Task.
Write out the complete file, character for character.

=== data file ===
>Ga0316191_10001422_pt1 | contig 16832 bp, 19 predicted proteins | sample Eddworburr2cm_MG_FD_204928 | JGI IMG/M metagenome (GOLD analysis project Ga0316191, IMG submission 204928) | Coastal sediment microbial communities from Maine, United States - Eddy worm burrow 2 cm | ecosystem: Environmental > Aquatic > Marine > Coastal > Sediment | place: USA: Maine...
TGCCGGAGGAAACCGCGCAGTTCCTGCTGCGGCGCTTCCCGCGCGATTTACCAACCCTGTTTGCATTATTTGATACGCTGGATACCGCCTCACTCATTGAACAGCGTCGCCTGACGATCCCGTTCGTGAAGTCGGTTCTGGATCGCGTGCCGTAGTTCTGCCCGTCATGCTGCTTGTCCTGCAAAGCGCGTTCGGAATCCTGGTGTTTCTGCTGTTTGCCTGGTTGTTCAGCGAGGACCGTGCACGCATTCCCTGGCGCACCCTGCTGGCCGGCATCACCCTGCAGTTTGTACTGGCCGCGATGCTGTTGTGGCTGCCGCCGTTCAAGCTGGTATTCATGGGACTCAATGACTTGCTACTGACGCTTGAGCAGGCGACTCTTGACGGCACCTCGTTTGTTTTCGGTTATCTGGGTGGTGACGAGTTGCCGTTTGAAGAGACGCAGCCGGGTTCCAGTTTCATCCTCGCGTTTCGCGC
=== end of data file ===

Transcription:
>Ga0316191_10001422_pt1 | contig 16832 bp, 19 predicted proteins | sample Eddworburr2cm_MG_FD_204928 | JGI IMG/M metagenome (GOLD analysis project Ga0316191, IMG submission 204928) | Coastal sediment microbial communities from Maine, United States - Eddy worm burrow 2 cm | ecosystem: Environmental > Aquatic > Marine > Coastal > Sediment | place: USA: Maine...
TGCCGGAGGAAACCGCGCAGTTCCTGCTGCGGCGCTTCCCGCGCGATTTACCAACCCTGTTTGCATTATTTGATACGCTGGATACCGCCTCACTCATTGAACAGCGTCGCCTGACGATCCCGTTCGTGAAGTCGGTTCTGGATCGCGTGCCGTAGTTCTGCCCGTCATGCTGCTTGTCCTGCAAAGCGCGTTCGGAATCCTGGTGTTTCTGCTGTTTGCCTGGTTGTTCAGCGAGGACCGTGCACGCATTCCCTGGCGCACCCTGCTGGCCGGCATCACCCTGCAGTTTGTACTGGCCGCGATGCTGTTGTGGCTGCCGCCGTTCAAGCTGGTATTCATGGGACTCAATGACTTGCTACTGACGCTTGAGCAGGCGACTCTTGACGGCACCTCGTTTGTTTTCGGTTATCTGGGTGGTGACGAGTTGCCGTTTGAAGAGACGCAGCCGGGTTCCAGTTTCATCCTCGCGTTTCGCGC